Carnival Triumph Feb 2013

Carnival Triumph Feb 2013


The Poop Cruise


Carnival has had a world of trouble recently – much of it self-inflicted as it conducted itself publicly:
– most tragically, the Costa Concordia capsizing in January 2012
– so far in 2013  (a sample): the Triumph’s infamous 4-day no power, no toilets ‘Poop Cruise’, the Dream stranding passengers due to generator failure, and the Legend’s problems causing a cruise to be cut short

– Following Concordia, Chairman Micky Arison went underground at Carnival’s HQ in Miami, granting no interviews and delegating public statements to the CEO of Carnival’s Italian subsidiary.

Carnival’s reparations to its customers (including meager refunds and future cruise vouchers) were of questionable sincerity.  As a result, not all prior customers have been actively evangelizing the brand (some amazing tales of woe can be read here).

Carnival’s public statements have tended toward defensive rather than disclosure:
– “I want to emphatically state that all the ships in our fleet are safe” (statement to Wall Street)
– “It’s still the safest form of transportation” (go-to industry non-statement based on a 1990 study – – Yes, we’re glad that we won’t die, but what are the stats about sewage exposure?)
– “The relative percentage of incidents for our cruise lines (versus competitors) is almost the same.  Unfortunately for us…we’ve just been hit by a run here (in the year post-Concordia) that has been very unfortunate.” Carnival Vice Chairman (in a masterful ‘we are the real victims’ performance).

Evidence suggests that Carnival takes a ‘lowest cost option’ approach to maintenance and customer satisfaction, which, based on its general positioning as a lower-cost cruise line, is a perfectly reasonable option – – as long as things are working.

However, as a result of recent events, a Harris Interactive poll showed sharply decreased opinions of not only Carnival (its quality scores were down 28% vs. pre-Triumph), but for the industry overall.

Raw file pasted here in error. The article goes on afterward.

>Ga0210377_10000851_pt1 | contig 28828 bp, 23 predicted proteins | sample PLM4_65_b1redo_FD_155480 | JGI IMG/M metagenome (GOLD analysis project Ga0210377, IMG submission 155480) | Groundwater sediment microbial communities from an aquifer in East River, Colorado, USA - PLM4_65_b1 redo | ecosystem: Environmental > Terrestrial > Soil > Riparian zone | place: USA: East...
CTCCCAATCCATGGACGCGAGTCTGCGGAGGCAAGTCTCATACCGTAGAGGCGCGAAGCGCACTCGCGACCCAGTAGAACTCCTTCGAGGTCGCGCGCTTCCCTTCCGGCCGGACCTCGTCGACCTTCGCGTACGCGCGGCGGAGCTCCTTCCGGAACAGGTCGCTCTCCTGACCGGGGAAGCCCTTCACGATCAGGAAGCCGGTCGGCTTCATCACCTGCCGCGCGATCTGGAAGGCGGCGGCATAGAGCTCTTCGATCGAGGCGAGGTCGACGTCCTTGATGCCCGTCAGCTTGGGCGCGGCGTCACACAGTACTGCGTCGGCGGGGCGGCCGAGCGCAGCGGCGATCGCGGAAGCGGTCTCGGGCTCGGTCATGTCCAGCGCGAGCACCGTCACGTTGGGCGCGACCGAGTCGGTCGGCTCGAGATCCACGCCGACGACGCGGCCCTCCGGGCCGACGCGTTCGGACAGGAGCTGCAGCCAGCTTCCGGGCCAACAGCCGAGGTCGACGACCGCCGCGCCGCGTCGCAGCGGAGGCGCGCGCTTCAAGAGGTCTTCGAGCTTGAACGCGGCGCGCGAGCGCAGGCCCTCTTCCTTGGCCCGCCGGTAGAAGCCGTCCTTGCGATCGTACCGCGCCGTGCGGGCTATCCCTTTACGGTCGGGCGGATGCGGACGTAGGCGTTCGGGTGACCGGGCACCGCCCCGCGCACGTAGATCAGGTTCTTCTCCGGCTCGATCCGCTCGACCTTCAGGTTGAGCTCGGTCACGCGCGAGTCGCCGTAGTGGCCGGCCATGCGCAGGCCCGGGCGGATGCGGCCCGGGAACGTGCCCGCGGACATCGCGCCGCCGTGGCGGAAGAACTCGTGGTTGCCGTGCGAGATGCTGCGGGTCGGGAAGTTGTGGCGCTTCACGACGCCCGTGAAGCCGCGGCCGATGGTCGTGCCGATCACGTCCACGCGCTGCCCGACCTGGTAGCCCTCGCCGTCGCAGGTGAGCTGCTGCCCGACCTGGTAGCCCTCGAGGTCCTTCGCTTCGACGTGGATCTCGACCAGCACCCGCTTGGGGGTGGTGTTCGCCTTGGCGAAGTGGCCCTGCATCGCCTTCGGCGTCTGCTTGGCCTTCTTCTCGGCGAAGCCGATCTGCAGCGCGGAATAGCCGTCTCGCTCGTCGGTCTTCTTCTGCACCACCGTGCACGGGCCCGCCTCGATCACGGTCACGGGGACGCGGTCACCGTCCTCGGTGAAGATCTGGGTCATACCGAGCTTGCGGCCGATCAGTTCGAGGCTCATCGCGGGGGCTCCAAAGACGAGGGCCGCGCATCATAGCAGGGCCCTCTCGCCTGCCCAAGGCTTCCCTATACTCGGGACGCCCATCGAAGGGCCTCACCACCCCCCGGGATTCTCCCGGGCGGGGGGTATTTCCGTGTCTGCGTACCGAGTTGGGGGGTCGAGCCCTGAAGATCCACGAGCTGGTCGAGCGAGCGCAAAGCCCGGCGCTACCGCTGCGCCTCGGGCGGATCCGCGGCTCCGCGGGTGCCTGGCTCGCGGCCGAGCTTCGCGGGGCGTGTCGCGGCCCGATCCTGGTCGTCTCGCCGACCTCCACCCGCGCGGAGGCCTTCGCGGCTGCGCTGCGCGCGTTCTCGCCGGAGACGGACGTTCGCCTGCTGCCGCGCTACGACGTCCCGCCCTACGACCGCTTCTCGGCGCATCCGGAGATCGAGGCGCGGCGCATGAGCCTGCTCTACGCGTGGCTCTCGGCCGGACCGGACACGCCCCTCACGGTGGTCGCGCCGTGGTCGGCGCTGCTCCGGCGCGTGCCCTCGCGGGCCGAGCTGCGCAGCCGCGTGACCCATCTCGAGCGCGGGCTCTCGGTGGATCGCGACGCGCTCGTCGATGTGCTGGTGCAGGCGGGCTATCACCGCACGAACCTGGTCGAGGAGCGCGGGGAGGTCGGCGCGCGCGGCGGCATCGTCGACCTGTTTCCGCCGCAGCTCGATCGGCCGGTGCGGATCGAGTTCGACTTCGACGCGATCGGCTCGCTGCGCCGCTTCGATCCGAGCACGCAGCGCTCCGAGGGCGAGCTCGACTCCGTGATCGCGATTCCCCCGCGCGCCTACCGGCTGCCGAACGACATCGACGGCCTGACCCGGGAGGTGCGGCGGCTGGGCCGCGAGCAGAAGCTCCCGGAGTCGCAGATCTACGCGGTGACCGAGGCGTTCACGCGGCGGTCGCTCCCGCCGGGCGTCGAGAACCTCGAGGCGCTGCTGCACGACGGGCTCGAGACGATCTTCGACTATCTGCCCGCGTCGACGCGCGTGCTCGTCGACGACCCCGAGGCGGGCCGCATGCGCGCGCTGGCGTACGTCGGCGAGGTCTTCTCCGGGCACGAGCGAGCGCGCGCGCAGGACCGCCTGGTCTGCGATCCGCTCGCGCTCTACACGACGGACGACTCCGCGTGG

Carnival’s most decisive move?  Firing its advertising agency, of course.

Now this week, Carnival announced (along with 2 other cruise lines) that it would be ‘voluntarily’ publishing crime statistics
for its ships, apparently bowing to political pressure.  A sample:
– From Oct. 2010 through June 2013, Carnival reported 121 incidents of thefts of over $10,000, assaults with serious injury, rape or sexual assault.
This was served up with predictably defensive statements:
– “…we are doing this voluntarily to remove all doubt about the relatively low level of crime on cruise ships especially when compared with comparable land-based crimes. It is important to highlight that what is being posted are allegations of crime. The majority of these are never substantiated as actual crimes after the initial investigation.”
– “I believe it showcases that cruising is safe, especially when you consider we have some 10 million passengers each year cruising with us.  I think the crime stats on board for our four North American-based cruise lines would be an average of 41 alleged crimes per year.”

So now, in addition to sewage and engine fire fears, we get to worry about onboard crime.  And it seems there’s a lot of room for crime beyond the very serious categories covered (who brings items worth over $10k on a Carnival cruise, anyway?). And there are huge questions about the comprehensiveness of the database – – by claiming an crime number, they are practically begging to be challenged.

Maybe more importantly, I want the company to pledge to minimize crime, not tell us that a certain amount of crime is acceptable.

Carnival has made many statements over the last 18 months, so one could claim they are being transparent. But what’s important is not necessarily the frequency of statements, it’s being proactive, honest and customer-centric.

Carnival’s current course has it in constant danger of running aground.